Earlier in May, I wrote about Mac DeMarco’s new album This Old Dog, concluding that it was “his best and most mature album to date.” This is relevant because, generally speaking, This Old Dog isn’t much different from any other Mac DeMarco album. Sure, the songs are more polished and his production has shifted to put more on the personal singer-songwriter aspect of the album, but these are relatively small revolutions in what has ultimately become the trademark Mac DeMarco sound. Put simply, This Old Dog is just more of what Mac DeMarco does best, done better than before.
This is one way to do things.
Other times, a “good” artist who has historically released “good” albums reaches a critical point in their career: here, they must decide whether to remain stagnant or let loose. And sometimes, a band that chooses the latter ends up releasing their best album yet.
This is the another way to do things, and this is what Beach Fossils have done with their third LP, Somersault.
Listening to Somersault is like stepping into a time machine, setting course for any year between 1965 and 1975 (take your pick) and then flipping on the radio to kill some time getting there. The band’s previous dream-pop tendencies are largely gone, only making a noticeable return in the album’s final three-song stretch (which starts with emotional centerpiece “Down the Line,” frontman Dustin Payseur’s head-on confrontation with his depression). When Beach Fossils does lean on their past sound, it is done so sparingly and mostly to help transition listeners into the eclectic sounds of Somersault.
Nearly every song here differs from the last. Lead single and opening track “This Year” melds the band’s lo-fi roots with crisp, acoustic guitars and gorgeous strings crafted for gorgeous summer days. There is important emphasis placed upon the hooks of Somersault, more so than on any other Beach Fossils release. “Tangerine” rectifies its urgent verses with a laid-back refrain featuring guest vocals from Slowdive’s Rachel Goswell, reminiscent of the near-whisper of Elliott Smith; elsewhere, “May 1st” skillfully employs a slide guitar to add texture to its chorus, a instrumental choice revisited during closing track “That’s All For Now.”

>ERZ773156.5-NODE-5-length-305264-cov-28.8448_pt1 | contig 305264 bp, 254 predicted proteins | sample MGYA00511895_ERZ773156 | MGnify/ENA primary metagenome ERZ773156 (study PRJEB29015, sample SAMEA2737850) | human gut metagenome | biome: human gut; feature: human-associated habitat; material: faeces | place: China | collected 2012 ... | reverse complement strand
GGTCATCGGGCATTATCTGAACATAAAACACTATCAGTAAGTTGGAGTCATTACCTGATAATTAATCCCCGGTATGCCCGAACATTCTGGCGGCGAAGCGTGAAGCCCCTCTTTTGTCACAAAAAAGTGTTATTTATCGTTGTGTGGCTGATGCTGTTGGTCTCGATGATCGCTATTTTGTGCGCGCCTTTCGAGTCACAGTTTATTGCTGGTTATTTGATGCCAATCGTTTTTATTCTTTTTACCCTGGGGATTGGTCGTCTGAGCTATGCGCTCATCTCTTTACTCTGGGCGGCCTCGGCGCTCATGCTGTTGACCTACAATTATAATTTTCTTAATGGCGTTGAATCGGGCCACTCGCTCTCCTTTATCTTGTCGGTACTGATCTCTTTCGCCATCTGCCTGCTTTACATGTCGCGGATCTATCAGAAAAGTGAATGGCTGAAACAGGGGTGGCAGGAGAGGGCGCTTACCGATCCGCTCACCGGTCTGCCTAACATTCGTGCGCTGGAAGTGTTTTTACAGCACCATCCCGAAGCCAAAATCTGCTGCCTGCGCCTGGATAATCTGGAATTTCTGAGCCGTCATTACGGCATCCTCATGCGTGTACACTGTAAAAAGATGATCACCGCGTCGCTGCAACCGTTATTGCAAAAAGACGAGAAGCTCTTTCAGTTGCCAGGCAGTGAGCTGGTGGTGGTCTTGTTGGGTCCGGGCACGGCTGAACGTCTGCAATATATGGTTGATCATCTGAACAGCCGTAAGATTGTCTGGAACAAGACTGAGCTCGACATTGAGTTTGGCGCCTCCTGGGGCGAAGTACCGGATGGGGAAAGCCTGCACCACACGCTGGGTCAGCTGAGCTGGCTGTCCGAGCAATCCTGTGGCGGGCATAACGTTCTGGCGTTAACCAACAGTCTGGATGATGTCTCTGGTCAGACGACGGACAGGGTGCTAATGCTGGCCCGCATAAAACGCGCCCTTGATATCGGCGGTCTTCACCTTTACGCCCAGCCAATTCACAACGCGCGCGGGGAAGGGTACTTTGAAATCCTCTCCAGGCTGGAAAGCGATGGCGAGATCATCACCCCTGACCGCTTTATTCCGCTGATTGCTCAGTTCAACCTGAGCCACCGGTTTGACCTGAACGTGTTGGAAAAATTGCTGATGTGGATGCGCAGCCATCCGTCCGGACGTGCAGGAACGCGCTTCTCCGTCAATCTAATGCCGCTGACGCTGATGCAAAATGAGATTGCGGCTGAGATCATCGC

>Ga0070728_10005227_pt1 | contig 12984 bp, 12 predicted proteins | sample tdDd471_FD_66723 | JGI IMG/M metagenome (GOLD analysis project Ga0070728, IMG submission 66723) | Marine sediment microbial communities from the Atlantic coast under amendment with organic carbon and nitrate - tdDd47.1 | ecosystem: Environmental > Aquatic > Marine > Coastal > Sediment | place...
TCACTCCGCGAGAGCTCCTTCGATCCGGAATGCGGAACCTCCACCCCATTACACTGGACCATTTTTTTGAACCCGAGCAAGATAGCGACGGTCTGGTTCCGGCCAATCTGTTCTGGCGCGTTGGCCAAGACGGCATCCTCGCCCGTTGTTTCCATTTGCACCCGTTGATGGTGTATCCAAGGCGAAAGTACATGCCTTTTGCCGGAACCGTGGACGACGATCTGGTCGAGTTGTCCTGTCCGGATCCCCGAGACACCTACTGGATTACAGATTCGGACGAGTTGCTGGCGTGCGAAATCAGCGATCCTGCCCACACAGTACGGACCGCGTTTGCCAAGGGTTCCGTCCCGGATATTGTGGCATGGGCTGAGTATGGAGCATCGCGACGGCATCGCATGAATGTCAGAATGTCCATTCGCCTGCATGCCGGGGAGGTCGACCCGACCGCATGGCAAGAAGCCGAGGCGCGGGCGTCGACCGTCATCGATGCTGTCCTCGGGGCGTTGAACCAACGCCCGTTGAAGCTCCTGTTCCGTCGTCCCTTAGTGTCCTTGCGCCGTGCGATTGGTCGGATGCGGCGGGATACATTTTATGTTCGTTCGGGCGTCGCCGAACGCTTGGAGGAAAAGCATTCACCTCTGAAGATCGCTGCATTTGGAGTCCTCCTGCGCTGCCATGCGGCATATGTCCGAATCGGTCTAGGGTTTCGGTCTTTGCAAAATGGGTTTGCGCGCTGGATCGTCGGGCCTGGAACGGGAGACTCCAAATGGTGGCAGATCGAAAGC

Beach Fossils seem unafraid to try anything here, opening themselves up to collaboration and flirting with a number of genres. This is perhaps best showcased by “Saint Ivy,” a song rooted in piano and strings that unapologetically morphs into full-on easy listening. The song’s primary melody seems content to fade as a jazz flute solo takes center stage, followed by a clean electric guitar riff. Miraculously, nothing feels forced or out of place here; just two songs later, the band takes a backseat to rapper Cities Aviv, who provides a spoken word performance over woozy keys and a horn-laden backing track. And that’s just the first half of the album; there are other moments that feel inspired by a desire to simply play, from the brief vocal manipulation of “Sugar” to the breezy, glitching piano just asking to be sampled on “Social Jetlag.”
Somersault is, in all honesty, a near-perfect record. It is an invigorating listen from start to finish with songs that never overstay their welcome, leading to the kind of 35-minute runtime that practically flaunts its replay value. In fact, it bears a lot of resemblance to last year’s unexpected critical darling, Whitney’s Light Upon the Lake – another album that borrowed sounds from the past and reorganized them to create something new.
These songs are not revelatory, nor do they claim or need to be. Beach Fossils don’t address painful family issues as DeMarco did and they don’t seem particularly interested in tackling Donald Trump as other independent artists have chosen to. Instead, these songs float somewhere within the cracks of your day; they sound best played over a commute to work or a bonfire with friends. Sonically and lyrically, Somersault reflects a desire to be better, passionate when it counts and passive when it needs to be. Perhaps this is why it feels like a breath of fresh air, both for the band that crafted it and the genre they were born out of.